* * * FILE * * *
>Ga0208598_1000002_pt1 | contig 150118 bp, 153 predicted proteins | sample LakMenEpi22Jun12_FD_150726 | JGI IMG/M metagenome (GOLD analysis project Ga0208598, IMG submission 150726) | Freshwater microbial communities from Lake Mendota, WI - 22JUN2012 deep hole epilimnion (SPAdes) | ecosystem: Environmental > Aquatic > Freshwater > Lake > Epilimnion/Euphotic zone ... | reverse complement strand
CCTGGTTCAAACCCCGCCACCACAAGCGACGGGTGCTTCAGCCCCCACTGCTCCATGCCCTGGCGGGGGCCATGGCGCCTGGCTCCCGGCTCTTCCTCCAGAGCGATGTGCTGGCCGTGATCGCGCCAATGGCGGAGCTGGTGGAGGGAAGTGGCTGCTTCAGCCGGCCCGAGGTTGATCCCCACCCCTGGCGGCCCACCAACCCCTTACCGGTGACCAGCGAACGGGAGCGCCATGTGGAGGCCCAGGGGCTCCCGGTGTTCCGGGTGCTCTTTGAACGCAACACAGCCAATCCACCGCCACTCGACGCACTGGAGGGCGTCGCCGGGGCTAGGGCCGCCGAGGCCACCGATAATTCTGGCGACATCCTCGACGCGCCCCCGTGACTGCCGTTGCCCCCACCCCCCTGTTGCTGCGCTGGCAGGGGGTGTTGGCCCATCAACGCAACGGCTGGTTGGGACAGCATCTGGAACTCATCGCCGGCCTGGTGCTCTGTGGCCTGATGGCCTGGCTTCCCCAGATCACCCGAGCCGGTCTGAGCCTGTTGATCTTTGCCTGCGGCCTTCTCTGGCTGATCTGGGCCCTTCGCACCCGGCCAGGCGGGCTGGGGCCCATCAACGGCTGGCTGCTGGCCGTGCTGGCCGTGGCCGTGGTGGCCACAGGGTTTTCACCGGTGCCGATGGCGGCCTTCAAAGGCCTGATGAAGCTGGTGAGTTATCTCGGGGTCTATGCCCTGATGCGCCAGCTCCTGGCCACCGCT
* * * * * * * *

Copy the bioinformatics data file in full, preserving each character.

>Ga0208598_1000002_pt1 | contig 150118 bp, 153 predicted proteins | sample LakMenEpi22Jun12_FD_150726 | JGI IMG/M metagenome (GOLD analysis project Ga0208598, IMG submission 150726) | Freshwater microbial communities from Lake Mendota, WI - 22JUN2012 deep hole epilimnion (SPAdes) | ecosystem: Environmental > Aquatic > Freshwater > Lake > Epilimnion/Euphotic zone ... | reverse complement strand
CCTGGTTCAAACCCCGCCACCACAAGCGACGGGTGCTTCAGCCCCCACTGCTCCATGCCCTGGCGGGGGCCATGGCGCCTGGCTCCCGGCTCTTCCTCCAGAGCGATGTGCTGGCCGTGATCGCGCCAATGGCGGAGCTGGTGGAGGGAAGTGGCTGCTTCAGCCGGCCCGAGGTTGATCCCCACCCCTGGCGGCCCACCAACCCCTTACCGGTGACCAGCGAACGGGAGCGCCATGTGGAGGCCCAGGGGCTCCCGGTGTTCCGGGTGCTCTTTGAACGCAACACAGCCAATCCACCGCCACTCGACGCACTGGAGGGCGTCGCCGGGGCTAGGGCCGCCGAGGCCACCGATAATTCTGGCGACATCCTCGACGCGCCCCCGTGACTGCCGTTGCCCCCACCCCCCTGTTGCTGCGCTGGCAGGGGGTGTTGGCCCATCAACGCAACGGCTGGTTGGGACAGCATCTGGAACTCATCGCCGGCCTGGTGCTCTGTGGCCTGATGGCCTGGCTTCCCCAGATCACCCGAGCCGGTCTGAGCCTGTTGATCTTTGCCTGCGGCCTTCTCTGGCTGATCTGGGCCCTTCGCACCCGGCCAGGCGGGCTGGGGCCCATCAACGGCTGGCTGCTGGCCGTGCTGGCCGTGGCCGTGGTGGCCACAGGGTTTTCACCGGTGCCGATGGCGGCCTTCAAAGGCCTGATGAAGCTGGTGAGTTATCTCGGGGTCTATGCCCTGATGCGCCAGCTCCTGGCCACCGCT